From pop idol groups to Internet slang, high school textbook makers have tried to stir the interest of students by using topics familiar to them.
Casual topics will be used more often in English textbooks to be used from next spring compared with the teaching material in other subjects. Some English textbooks will feature expressions useful for e-mails and blogs. One example is, "I want a mobile phone that automatically deletes junk mail," while another says the Internet slang for great is "gr8."
Several textbooks discuss "kyaraben," a type of bento, which is an elaborately arranged lunch box, with food decorated to look like animals, animation characters and others.
"Even children who aren't good at English are likely to find the material interesting if familiar topics are used," an editor of a textbook maker said.
A publisher replaced a photo of an athlete in its English textbook with a picture of Homare Sawa, a star player on the Japan women's national soccer team, after the team, known as Nadeshiko Japan, won the World Cup last year.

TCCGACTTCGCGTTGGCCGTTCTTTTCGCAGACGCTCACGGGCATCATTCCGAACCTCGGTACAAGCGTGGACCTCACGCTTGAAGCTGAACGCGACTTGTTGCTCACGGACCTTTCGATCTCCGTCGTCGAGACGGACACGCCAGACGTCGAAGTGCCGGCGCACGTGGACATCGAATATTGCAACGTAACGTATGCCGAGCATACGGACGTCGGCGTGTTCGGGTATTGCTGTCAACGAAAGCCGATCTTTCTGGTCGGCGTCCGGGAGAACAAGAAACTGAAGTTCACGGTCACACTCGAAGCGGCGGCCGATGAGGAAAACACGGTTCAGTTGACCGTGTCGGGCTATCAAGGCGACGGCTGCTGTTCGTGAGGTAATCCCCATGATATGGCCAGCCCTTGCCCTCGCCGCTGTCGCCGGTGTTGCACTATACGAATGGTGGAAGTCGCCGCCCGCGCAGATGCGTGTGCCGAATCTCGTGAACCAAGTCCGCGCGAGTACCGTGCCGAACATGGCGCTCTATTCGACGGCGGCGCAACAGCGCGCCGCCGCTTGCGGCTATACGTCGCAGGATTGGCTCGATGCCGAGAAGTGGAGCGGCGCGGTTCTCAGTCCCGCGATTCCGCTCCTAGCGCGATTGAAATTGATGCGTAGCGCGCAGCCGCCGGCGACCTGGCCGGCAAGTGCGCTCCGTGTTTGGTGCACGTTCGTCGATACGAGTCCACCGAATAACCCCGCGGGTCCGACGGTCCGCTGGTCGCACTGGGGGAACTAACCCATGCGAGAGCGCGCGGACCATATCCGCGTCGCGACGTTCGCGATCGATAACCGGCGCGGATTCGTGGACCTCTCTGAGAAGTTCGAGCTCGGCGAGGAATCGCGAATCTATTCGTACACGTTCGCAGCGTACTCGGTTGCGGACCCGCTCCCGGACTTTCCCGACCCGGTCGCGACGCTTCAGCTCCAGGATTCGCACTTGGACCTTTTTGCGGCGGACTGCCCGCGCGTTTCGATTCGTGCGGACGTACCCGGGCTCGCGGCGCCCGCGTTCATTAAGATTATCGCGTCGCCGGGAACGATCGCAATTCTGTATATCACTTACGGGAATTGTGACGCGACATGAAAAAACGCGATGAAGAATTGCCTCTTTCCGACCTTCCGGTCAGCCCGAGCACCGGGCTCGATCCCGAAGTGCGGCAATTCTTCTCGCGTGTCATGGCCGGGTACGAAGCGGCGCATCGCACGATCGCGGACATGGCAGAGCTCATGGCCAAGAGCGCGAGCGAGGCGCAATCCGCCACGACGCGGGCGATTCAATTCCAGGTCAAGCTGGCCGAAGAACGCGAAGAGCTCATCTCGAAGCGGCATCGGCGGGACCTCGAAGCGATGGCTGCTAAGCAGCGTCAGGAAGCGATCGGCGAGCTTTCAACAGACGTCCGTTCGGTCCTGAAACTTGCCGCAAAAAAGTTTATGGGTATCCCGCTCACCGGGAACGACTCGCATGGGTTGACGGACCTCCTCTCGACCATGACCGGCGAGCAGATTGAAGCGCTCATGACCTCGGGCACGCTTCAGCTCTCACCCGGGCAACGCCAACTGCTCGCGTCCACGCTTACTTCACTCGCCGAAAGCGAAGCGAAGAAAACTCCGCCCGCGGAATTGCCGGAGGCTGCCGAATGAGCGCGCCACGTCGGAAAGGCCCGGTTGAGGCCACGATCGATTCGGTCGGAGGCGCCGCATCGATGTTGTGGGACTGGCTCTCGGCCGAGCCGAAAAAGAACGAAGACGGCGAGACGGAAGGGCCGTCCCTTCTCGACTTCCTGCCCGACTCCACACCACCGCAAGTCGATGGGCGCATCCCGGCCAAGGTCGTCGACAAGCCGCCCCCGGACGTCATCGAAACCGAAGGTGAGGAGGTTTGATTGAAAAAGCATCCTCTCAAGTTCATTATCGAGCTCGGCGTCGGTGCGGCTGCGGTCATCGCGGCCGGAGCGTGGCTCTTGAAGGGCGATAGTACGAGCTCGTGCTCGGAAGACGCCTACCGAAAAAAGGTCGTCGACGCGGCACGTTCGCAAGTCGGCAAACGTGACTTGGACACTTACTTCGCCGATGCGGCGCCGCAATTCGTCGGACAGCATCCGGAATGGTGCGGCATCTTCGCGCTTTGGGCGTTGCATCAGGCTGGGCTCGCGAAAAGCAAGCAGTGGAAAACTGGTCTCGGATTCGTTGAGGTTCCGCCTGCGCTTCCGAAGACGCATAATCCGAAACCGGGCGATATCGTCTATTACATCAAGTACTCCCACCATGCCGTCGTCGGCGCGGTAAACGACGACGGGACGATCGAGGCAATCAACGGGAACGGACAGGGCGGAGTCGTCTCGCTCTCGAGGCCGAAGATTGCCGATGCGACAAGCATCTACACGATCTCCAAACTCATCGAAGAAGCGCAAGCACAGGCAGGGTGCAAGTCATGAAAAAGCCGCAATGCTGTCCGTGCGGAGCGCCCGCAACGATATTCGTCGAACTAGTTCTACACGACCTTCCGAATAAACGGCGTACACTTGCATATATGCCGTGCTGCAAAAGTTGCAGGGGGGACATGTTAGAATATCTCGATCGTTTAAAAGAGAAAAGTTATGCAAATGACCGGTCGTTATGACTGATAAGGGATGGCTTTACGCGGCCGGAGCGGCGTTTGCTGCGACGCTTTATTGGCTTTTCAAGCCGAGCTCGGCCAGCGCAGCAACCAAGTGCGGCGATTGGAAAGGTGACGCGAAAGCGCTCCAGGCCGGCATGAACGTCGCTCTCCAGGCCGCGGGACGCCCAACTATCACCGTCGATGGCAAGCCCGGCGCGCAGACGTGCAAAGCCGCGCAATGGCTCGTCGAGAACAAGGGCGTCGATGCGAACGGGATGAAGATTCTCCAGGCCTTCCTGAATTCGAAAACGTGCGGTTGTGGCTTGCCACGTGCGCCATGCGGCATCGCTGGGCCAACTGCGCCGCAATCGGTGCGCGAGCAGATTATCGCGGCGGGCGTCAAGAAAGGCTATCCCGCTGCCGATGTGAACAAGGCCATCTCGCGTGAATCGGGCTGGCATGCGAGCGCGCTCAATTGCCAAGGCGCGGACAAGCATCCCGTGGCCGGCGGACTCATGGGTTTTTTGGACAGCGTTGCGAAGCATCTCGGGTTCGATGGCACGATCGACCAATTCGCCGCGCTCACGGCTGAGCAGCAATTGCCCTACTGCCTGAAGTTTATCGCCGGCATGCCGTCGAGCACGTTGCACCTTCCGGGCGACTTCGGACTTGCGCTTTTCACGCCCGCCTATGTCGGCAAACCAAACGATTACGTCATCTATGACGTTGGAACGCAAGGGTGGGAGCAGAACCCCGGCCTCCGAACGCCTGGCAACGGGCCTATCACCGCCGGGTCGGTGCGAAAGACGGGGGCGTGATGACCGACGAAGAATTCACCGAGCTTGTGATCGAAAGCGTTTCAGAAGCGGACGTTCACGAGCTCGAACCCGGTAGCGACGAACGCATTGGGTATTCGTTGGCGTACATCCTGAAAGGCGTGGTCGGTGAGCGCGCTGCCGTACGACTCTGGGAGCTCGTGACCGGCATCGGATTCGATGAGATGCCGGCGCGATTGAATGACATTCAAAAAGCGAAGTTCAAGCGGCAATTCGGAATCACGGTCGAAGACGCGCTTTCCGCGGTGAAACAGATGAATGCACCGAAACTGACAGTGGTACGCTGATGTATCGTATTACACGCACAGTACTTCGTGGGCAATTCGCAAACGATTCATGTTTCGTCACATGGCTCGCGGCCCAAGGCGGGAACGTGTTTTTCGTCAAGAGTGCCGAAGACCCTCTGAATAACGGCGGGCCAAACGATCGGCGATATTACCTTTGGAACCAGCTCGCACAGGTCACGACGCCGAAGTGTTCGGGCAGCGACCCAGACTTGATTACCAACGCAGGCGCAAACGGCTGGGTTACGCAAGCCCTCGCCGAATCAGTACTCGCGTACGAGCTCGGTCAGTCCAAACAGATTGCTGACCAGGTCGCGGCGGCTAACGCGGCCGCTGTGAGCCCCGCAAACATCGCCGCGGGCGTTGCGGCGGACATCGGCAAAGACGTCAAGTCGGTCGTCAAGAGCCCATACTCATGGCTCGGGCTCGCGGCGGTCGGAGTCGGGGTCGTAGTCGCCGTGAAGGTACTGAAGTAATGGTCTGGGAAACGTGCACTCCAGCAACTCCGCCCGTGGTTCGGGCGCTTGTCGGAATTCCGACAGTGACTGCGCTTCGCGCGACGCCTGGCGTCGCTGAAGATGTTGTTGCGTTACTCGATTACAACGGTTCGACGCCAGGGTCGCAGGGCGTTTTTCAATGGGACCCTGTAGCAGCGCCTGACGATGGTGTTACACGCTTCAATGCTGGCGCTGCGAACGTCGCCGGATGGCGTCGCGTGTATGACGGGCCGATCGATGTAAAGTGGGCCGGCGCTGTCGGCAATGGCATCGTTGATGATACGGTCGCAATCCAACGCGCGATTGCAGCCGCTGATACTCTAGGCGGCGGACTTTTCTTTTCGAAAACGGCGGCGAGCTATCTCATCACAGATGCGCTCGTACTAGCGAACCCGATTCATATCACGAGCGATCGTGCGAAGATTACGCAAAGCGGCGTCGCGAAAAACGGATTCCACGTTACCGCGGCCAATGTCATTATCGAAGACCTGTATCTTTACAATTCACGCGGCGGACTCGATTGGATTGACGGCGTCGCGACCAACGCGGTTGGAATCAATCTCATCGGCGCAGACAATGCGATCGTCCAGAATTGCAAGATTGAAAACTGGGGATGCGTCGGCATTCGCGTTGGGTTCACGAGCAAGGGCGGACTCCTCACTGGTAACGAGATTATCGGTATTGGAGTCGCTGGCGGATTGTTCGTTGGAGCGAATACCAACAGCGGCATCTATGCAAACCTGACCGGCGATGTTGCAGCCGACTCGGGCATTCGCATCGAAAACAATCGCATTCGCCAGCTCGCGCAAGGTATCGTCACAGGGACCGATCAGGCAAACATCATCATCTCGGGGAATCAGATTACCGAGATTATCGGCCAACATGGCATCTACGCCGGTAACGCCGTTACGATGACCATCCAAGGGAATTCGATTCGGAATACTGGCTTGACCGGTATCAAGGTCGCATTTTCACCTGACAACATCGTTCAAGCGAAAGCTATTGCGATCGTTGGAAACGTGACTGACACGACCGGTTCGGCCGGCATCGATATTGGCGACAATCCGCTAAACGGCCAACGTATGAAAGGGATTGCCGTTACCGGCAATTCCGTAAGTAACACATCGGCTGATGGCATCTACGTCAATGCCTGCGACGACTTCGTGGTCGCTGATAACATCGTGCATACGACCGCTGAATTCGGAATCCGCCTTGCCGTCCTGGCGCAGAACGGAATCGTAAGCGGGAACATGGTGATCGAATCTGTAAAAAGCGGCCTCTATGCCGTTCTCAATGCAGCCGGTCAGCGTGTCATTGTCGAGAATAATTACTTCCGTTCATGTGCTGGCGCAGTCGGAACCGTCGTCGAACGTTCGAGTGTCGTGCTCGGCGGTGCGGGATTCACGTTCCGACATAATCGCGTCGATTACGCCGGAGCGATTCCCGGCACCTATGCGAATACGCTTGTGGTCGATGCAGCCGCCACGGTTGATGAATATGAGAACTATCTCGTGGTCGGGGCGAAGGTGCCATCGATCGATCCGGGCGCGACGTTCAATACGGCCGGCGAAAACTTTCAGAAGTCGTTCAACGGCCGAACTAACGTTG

A Japanese history textbook carries a photo of Kanako Murakami, a figure skater who has won titles in international competitions.
Celebrities are also included. Music textbooks features sheet music for popular J-pop band Ikimono-gakari's big hit "Arigatou" (Thank you) and idol group Arashi's "Beautiful days."
Japan's top-selling group AKB48, a symbol of the nation's culture of "kawaii," or cuteness, is used in an English textbook that has a photo of the group performing a concert in France.
Other English textbooks feature pianist Nobuyuki Tsujii. Singer Angela Aki's "Tegami: Haikei, Jugono Kimihe," (Letter: Greetings to a 15-year-old) is also included, with the song's Japanese lyrics translated into English.